The State of Western Rivers: Washington

A deep dive into the health and future of vital waterways

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The State of Western Rivers: Washington
A new study finds that Icicle Creek, which supports a variety of numerous fish species including bulltrout, steelhead, chinook, and cutthroat trout, is one of among several of Washington’s waterways that new research shows merit protection.
A new study finds that Icicle Creek, which supports numerous fish species including bull trout, steelhead, chinook, and cutthroat trout, is among several Washington waterways that new research shows merit protection.
Mark Smith Flickr Creative Commons

Healthy rivers are crucial for supporting biodiversity and providing clean drinking water and recreational opportunities. Yet in Washington and across the West, rivers are under increasing threat as the climate warms, placing greater stress and demand on freshwater resources. Despite their immense value to people, wildlife, and ecosystems, few rivers and streams are safeguarded under federal or state law.

To support greater awareness of and protection for ecologically important rivers, The Pew Charitable Trusts commissioned Conservation Science Partners to assess the rivers in six Western states: California, Colorado, Nevada, New Mexico, Oregon, and Washington. The Washington analysis found that tens of thousands of miles of waterways, including the White Salmon, Stehekin, and Cispus rivers and Icicle Creek, are worthy of preservation through state-level protections, federal wild and scenic designations, or other mechanisms because of their ecological, economic, and cultural importance.

The Little Cimarron River
The Little Cimarron River
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More U.S. Rivers Deserve 'Outstanding' Designation

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In many American communities, rivers irrigate the farms that feed families, quench people’s thirst—rivers are the source of more than two-thirds of the drinking water in the U.S.—sustain wildlife habitat, and provide an economic boost for communities. Yet only a very small portion of those waterways are protected from threats ranging from pollution to damming, which would wreck the water’s natural flow.

Wild Olympics
Wild Olympics
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Five Reasons to Protect Washington’s Wild Olympics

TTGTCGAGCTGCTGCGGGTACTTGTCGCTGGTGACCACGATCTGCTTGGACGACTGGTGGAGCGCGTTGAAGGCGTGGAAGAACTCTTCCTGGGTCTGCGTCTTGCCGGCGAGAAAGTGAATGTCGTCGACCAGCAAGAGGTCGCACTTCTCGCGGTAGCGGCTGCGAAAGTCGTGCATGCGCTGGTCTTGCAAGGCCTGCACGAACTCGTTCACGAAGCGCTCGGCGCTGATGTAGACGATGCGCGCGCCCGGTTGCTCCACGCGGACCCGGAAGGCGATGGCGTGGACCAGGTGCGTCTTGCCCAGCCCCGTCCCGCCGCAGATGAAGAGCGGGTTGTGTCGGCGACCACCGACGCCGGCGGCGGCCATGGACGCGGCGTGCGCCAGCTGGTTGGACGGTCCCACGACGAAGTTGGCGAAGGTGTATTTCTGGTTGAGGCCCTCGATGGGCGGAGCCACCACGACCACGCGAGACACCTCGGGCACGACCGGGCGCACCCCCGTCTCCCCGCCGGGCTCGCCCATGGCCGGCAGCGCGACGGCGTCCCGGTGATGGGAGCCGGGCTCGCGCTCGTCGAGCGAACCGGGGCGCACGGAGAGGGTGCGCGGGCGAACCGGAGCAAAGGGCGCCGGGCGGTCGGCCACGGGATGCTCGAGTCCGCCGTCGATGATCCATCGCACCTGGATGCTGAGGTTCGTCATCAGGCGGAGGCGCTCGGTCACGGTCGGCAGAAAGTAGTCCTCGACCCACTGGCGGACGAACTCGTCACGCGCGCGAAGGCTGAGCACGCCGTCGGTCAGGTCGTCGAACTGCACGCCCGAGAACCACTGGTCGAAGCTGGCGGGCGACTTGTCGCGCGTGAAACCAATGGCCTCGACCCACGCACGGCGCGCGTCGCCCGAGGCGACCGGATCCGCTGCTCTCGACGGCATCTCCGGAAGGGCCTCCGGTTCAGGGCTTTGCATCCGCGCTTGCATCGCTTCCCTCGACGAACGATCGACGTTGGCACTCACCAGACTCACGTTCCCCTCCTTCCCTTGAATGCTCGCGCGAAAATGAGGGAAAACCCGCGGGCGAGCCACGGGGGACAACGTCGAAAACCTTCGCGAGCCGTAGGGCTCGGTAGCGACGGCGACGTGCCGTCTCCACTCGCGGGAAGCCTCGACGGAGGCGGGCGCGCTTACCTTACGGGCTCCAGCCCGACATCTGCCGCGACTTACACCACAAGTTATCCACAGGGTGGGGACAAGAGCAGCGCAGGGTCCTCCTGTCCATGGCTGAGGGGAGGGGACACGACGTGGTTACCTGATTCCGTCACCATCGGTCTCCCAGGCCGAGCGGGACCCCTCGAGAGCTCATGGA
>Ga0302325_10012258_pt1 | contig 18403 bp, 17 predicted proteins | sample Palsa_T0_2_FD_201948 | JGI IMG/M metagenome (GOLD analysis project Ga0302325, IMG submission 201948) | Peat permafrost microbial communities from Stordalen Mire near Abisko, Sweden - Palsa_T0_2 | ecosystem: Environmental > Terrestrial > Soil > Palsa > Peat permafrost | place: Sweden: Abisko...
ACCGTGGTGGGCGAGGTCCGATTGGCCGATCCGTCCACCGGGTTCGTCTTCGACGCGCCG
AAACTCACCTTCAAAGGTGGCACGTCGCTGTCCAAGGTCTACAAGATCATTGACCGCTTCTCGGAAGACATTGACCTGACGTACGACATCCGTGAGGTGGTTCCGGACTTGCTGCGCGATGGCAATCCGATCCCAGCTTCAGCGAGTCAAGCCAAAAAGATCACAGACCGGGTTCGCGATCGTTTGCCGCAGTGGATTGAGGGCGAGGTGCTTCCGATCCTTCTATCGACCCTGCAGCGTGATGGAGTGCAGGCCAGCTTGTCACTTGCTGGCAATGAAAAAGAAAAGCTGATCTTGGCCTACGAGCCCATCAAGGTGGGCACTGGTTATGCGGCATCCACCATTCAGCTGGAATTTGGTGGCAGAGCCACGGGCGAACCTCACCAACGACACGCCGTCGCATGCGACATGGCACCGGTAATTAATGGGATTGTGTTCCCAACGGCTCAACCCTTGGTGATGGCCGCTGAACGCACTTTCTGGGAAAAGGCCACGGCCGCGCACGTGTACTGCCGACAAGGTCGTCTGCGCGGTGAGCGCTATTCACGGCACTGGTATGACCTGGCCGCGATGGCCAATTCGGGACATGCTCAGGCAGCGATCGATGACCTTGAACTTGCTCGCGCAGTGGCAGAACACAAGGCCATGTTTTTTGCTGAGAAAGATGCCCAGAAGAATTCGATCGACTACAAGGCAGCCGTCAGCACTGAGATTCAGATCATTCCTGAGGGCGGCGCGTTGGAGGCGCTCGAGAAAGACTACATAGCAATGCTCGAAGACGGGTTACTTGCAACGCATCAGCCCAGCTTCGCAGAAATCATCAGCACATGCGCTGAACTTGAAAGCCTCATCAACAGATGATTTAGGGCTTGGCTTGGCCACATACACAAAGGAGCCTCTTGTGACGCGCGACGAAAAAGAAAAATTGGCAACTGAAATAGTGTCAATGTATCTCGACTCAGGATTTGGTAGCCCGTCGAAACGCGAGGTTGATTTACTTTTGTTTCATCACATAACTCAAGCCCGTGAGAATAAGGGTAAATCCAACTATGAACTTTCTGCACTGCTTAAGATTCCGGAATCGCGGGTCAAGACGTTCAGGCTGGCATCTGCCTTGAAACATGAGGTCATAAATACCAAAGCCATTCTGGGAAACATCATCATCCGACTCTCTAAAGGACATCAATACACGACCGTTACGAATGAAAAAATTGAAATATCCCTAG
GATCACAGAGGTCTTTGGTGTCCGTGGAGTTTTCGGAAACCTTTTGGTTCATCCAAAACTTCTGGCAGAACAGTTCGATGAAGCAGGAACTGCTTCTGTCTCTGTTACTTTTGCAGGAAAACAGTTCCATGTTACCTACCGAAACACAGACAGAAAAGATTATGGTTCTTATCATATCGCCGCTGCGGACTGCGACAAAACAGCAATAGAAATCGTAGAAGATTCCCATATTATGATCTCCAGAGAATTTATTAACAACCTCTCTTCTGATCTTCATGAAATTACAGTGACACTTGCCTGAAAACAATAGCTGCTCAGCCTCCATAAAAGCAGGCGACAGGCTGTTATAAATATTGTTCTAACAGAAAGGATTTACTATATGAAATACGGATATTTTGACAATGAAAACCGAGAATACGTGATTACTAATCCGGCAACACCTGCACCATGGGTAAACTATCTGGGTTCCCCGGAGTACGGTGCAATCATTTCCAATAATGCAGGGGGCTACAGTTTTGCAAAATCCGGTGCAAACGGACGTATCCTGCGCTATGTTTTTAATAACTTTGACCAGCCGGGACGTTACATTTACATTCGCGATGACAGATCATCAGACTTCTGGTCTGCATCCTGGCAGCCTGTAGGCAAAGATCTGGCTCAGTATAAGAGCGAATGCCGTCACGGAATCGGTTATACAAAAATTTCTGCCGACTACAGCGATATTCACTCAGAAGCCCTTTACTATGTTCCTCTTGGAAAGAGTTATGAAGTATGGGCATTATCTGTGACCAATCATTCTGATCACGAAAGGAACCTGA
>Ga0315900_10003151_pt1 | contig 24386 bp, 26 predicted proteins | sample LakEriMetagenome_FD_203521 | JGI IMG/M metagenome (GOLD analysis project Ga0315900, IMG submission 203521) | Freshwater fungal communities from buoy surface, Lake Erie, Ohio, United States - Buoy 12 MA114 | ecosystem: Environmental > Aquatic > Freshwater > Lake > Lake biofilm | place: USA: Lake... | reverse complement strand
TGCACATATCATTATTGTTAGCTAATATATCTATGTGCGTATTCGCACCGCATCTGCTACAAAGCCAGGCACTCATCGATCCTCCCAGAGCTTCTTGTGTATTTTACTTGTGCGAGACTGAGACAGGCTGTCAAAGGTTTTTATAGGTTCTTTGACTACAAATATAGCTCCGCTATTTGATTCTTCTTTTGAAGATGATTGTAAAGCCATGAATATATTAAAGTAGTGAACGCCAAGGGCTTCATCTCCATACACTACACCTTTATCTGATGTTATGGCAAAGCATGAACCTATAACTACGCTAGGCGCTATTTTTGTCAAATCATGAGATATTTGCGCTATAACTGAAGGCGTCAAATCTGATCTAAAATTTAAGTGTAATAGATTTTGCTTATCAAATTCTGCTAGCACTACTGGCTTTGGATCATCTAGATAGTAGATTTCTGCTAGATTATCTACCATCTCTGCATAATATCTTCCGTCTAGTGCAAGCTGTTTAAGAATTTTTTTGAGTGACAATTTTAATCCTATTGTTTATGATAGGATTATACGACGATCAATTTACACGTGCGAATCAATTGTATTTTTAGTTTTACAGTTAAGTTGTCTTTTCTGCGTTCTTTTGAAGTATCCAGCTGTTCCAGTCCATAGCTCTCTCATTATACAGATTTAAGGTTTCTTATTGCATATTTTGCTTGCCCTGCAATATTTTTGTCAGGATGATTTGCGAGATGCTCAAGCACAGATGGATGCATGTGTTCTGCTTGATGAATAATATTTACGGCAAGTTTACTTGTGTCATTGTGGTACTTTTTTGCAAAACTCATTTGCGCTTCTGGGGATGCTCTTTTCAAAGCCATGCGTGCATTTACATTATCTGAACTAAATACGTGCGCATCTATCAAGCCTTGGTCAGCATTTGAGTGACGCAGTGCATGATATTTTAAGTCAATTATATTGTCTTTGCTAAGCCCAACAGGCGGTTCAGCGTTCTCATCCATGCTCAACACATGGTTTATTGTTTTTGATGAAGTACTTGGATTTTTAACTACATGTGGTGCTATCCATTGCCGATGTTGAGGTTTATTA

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The northwest corner of Washington state is renowned for its free-flowing rivers, ancient rainforests, and stunning scenery—attributes that extend well beyond Olympic National Park. Now Congress has a chance to give the nation’s highest level of conservation status to more of this area.

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California’s Region 1 Water Quality Control Board initiated an analysis of the Smith River (above) as an ONRW but has not completed the effort. This river, a pacific salmon stronghold, is worthy of the designation.
California’s Region 1 Water Quality Control Board initiated an analysis of the Smith River (above) as an ONRW but has not completed the effort. This river, a pacific salmon stronghold, is worthy of the designation.

A Deep Dive Into America's Rivers

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Clean, free-flowing rivers and their associated tributaries and wetlands support diverse, complex, and dynamic ecosystems that deliver myriad important benefits to people, nature, and the economy.

Rogue River, Oregon
Rogue River, Oregon
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How Much Do You Know About U.S. Rivers?

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They benefit people, wildlife, ecosystems, and economies—but many face serious threats.

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Learn the Basics of Broadband from Our Limited Series

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How does broadband internet reach our homes, phones, and tablets? What kind of infrastructure connects us all together? What are the major barriers to broadband access for American communities?

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What Is Antibiotic Resistance—and How Can We Fight It?

Sign up for our four-week email series The Race Against Resistance.

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Antibiotic-resistant bacteria, also known as “superbugs,” are a major threat to modern medicine. But how does resistance work, and what can we do to slow the spread? Read personal stories, expert accounts, and more for the answers to those questions in our four-week email series: Slowing Superbugs.

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